begins with actually differentiating the company's marketing offer so that it will give consumers more
value than competitors' offers do.
To find points of differentiation, marketers must think through the customer's entire experience
with the company's product or service. An alert company can find ways to differentiate itself at
every point where it comes in contact with customers. In what specific ways can a company
differentiate its offer from those of competitors? A company or market offer can be differentiated
along the lines of product, services, channels, people, or image.
Companies can gain a strong competitive advantage through people differentiation—hiring and
training better people than their competitors do. Thus, Disney people are known to be friendly and
upbeat. Singapore Airlines enjoys an excellent reputation largely because of the grace of its flight

d) Choosing the Right Competitive Advantages

Suppose a company is fortunate enough to discover several potential competitive advantages. It
now must choose the ones on which it will build its positioning strategy. It must decide how many
differences to promote and which ones.

I. How Many Differences to Promote?

Many marketers think that companies should aggressively promote only one benefit to the target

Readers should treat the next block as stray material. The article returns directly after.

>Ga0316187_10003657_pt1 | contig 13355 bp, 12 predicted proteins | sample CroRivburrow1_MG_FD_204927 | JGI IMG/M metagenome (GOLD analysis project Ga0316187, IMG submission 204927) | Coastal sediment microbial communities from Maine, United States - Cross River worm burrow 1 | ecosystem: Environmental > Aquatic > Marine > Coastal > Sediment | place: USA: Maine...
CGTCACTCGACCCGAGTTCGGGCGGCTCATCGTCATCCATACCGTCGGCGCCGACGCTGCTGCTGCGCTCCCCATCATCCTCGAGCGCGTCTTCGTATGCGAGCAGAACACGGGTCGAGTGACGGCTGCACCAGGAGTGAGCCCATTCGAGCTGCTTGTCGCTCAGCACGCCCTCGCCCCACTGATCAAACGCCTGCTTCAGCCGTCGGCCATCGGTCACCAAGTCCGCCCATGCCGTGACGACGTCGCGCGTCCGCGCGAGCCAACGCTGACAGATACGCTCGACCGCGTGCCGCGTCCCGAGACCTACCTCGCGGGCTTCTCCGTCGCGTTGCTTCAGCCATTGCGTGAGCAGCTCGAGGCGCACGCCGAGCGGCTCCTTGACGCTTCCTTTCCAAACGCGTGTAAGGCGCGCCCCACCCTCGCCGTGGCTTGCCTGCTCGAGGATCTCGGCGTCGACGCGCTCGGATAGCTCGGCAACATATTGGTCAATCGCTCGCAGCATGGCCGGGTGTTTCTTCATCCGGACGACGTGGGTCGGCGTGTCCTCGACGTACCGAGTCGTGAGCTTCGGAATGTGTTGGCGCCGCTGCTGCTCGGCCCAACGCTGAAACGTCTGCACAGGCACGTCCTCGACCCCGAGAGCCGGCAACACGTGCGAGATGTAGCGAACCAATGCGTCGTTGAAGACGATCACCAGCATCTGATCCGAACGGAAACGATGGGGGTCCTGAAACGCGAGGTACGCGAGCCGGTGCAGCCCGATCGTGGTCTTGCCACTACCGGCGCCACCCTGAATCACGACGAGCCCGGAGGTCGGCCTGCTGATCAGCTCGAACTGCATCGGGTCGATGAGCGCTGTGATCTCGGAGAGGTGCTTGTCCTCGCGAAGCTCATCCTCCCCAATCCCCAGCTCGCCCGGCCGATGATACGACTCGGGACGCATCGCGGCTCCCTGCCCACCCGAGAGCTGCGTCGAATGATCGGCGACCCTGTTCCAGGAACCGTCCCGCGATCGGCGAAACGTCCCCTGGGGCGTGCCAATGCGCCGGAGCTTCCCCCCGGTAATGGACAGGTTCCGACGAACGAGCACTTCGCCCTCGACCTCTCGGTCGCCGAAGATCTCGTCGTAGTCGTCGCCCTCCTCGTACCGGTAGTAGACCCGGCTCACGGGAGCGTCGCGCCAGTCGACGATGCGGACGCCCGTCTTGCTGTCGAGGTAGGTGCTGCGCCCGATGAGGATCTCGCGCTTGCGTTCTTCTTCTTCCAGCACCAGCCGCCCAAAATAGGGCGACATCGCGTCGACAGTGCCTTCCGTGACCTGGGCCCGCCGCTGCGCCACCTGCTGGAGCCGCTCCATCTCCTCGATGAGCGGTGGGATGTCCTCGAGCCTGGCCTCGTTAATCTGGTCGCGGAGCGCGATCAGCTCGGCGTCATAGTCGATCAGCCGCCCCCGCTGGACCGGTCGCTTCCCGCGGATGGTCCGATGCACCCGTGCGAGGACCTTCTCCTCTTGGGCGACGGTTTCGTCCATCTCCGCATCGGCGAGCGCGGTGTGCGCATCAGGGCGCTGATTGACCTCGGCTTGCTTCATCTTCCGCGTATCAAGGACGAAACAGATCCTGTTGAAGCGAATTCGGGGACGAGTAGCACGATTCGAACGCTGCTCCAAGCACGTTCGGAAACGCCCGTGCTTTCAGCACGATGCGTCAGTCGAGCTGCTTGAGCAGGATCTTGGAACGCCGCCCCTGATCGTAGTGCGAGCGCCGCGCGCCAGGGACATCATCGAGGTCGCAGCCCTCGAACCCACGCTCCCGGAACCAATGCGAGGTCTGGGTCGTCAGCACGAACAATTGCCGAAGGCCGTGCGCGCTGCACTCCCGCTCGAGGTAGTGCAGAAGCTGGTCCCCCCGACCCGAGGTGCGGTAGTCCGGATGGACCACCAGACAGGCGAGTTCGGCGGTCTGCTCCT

market. Each brand should pick an attribute and tout itself as "number one" on that attribute.
Thus, Crest toothpaste consistently promotes its anti cavity protection. A company that hammers
away at one of these positions and consistently delivers on it probably will become best known and
remembered for it.

Other marketers think that companies should position themselves on more than one
differentiating factor. This may be necessary if two or more firms are claiming to be the best on
the same attribute. Today, in a time when the mass market is fragmenting into many small
segments, companies are trying to broaden their positioning strategies to appeal to more segments.
In general, a company needs to avoid three major positioning errors. The first is under positioning
failing to ever really position the company at all. Some companies discover that buyers have only a
vague idea of the company or that they do not really know anything special about it. The second
error is over positioning—giving buyers too narrow a picture of the company.

II. Which Differences to Promote?

Not all brand differences are meaningful or worthwhile; not every difference makes a good
differentiator. Each difference has the potential to create company costs as well as customer
benefits. Therefore, the company must carefully select the ways in which it will distinguish itself
from competitors. A difference is worth establishing to the extent that it satisfies the following
Important: The difference delivers a highly valued benefit to target buyers.
Distinctive: Competitors do not offer the difference, or the company can offer it in a